What if Jadeja had held on to a straightforward catch from Alastair Cook on day one at Ageas Bowl? That is the biggest gaffe that comes to mind, and truly the turning point for England and India in this series. In all, ten catches were put down by India. Without a settled slip cordon, this happens. With a captain who doesn't give his cordon enough support, often standing too far behind and at times not going for catches which are actually his, a shaky slip cordon will get shakier. We saw this all series.


Has time finally run out for Dhoni? We will know soon enough. For the fifth consecutive overseas tour, Dhoni remained defensive when the opposition started attacking. He picked the wrong combinations and gave some odd answers when asked about mistakes in choice of personnel. He went for Stuart Binny in the first two Tests, but underused him as a medium-pacer. He persisted with Jadeja, then said that he didn't have a better option. He then dropped Jadeja for Binny. He batted when he should have bowled, after dropping a batsman for a bowler at Old Trafford. He chose not to re-jig a weary batting order, which meant that time and again, Pujara and Kohli found themselves in early. These decisions must not have been solely Dhoni's, but the captain is the first person who must acknowledge mistakes and Dhoni not being able to do that only added to the image of a leader lacking in the necessary traits. But perhaps Dhoni's biggest impact came when he chose to invest much time and focus on the Anderson-Jadeja spat at Trent Bridge, a move that subsequently took the sheen off India's drive. Dhoni supporters will argue that he remains the only viable option for the team at the moment, and that a leader is only as good as his team. But under Dhoni, India have won only two of 20 overseas Tests since the 2011 World Cup. In any other country, he would have been long gone by now.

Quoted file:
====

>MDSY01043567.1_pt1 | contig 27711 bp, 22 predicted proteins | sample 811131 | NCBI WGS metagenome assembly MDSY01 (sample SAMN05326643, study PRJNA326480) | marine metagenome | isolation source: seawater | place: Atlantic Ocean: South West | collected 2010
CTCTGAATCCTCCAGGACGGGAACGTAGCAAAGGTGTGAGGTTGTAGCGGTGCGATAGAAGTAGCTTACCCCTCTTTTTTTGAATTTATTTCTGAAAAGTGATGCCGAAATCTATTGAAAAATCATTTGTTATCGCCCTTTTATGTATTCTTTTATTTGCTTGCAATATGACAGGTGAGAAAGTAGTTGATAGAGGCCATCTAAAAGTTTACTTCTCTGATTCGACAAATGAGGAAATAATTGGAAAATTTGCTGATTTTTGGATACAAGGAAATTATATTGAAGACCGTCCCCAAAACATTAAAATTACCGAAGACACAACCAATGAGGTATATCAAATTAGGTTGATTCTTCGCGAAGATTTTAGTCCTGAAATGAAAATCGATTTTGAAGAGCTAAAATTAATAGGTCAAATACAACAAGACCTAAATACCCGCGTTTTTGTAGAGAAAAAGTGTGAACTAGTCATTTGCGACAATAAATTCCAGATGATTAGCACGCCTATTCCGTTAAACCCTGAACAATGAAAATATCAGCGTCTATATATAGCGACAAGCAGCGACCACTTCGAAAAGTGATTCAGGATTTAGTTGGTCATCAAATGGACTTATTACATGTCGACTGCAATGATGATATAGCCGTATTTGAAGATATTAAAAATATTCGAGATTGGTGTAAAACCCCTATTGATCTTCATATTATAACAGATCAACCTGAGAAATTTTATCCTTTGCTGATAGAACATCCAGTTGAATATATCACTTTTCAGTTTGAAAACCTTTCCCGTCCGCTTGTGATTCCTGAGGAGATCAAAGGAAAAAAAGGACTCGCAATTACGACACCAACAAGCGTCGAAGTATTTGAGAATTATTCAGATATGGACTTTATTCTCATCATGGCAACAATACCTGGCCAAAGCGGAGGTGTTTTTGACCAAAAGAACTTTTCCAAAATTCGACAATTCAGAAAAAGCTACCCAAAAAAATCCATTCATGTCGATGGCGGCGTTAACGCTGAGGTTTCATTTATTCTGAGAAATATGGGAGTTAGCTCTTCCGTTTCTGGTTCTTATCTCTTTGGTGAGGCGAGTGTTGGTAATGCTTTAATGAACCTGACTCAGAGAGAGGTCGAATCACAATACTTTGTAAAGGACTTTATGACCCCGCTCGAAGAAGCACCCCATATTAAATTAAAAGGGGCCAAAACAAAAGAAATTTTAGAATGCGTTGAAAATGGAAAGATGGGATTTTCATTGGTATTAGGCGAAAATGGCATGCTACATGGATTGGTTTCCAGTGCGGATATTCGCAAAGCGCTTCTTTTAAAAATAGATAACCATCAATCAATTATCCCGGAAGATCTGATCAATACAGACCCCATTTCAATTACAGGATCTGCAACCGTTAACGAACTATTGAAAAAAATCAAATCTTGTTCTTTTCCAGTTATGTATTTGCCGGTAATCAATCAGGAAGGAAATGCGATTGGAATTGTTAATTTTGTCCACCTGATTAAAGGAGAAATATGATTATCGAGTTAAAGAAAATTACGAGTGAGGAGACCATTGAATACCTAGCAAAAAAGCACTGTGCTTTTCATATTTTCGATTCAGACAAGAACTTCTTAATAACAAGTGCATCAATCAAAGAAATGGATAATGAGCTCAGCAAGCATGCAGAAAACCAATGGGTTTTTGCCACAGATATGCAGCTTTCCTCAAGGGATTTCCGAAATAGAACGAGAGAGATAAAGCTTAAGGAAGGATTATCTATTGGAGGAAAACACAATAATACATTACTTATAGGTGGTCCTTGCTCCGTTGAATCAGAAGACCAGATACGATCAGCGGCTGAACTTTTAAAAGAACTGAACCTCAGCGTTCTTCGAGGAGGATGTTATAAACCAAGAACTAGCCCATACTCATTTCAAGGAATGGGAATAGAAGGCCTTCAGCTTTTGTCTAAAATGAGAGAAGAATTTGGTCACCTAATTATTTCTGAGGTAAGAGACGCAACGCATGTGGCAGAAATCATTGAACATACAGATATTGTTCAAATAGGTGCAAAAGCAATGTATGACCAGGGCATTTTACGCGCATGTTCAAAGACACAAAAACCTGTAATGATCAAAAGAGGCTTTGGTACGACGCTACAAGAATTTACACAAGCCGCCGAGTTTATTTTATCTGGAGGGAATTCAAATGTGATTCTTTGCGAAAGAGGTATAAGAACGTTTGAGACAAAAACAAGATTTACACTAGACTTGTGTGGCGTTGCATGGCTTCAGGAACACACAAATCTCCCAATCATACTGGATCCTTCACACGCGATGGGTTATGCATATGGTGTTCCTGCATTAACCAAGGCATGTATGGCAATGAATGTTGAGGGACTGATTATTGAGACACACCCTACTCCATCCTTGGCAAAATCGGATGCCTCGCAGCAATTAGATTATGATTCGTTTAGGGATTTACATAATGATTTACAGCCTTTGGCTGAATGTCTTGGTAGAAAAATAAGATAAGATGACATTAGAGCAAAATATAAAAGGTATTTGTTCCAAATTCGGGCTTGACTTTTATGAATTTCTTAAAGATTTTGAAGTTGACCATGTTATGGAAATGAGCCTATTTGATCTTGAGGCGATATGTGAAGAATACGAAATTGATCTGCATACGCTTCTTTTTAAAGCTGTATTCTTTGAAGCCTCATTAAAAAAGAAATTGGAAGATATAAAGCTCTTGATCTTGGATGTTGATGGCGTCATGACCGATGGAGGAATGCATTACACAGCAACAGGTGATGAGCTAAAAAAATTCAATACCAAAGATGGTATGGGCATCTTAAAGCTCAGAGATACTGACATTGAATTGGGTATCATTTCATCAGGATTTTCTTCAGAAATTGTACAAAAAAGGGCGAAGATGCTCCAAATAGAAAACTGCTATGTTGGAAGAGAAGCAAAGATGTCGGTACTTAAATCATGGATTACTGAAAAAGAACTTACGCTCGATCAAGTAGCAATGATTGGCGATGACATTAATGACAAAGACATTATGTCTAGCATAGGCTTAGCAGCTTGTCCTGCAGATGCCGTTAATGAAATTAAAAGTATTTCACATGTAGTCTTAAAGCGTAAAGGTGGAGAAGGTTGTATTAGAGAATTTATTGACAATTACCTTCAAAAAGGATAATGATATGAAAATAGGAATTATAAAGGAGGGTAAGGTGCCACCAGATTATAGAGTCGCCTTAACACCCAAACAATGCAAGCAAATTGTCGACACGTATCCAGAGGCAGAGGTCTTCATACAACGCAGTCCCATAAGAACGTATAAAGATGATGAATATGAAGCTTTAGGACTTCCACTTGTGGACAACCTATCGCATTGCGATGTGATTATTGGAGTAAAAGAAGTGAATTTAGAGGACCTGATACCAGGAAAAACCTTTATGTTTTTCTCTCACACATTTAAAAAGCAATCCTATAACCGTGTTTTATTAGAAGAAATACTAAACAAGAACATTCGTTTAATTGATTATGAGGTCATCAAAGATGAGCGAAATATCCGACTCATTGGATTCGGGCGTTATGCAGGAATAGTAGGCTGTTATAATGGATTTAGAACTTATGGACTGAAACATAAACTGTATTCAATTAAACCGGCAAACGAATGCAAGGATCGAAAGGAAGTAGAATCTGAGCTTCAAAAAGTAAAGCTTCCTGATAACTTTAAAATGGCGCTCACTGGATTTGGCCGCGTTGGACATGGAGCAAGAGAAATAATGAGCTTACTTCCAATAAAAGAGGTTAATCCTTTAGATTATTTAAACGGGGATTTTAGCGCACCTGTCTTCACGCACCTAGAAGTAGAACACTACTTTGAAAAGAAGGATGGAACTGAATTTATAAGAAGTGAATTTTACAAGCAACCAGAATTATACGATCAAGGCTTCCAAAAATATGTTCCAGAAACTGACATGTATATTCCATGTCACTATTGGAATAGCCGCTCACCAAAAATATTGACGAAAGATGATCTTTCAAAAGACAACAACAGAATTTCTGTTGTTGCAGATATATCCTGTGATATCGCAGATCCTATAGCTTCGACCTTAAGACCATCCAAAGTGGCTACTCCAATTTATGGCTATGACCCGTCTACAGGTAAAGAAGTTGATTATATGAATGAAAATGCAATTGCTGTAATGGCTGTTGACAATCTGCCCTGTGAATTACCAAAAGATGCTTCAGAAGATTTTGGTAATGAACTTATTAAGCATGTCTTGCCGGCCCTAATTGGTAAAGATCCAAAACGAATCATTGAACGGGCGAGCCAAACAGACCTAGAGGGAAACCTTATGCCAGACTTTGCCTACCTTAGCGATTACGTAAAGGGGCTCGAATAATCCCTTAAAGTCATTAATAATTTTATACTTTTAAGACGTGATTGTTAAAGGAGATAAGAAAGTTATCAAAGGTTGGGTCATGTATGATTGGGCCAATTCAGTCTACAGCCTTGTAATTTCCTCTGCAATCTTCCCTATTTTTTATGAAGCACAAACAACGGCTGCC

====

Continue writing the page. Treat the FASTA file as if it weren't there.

Transforming from pushers to pedestrians in a week takes some doing. India's historic win at Lord's felt like a lifetime ago when they were bowled out for 94 on the final day of the Test series at The Oval. In fact, it now seems almost insignificant.

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Author's Bio

Having reconciled himself to the fact that he would never get paid to play cricket, Jamie Alter decided on the next best thing - writing on the sport. Having ditched a stint at an insurance firm in Boston, Jamie joined Cricinfo where he worked for five years, covering cricket apart from trying to improve - unsuccessfully, ultimately - his technique against the short ball in office cricket. After taking a break to author two cricket books, Jamie was editor of cricketnext.com for two years before joining gocricket.com.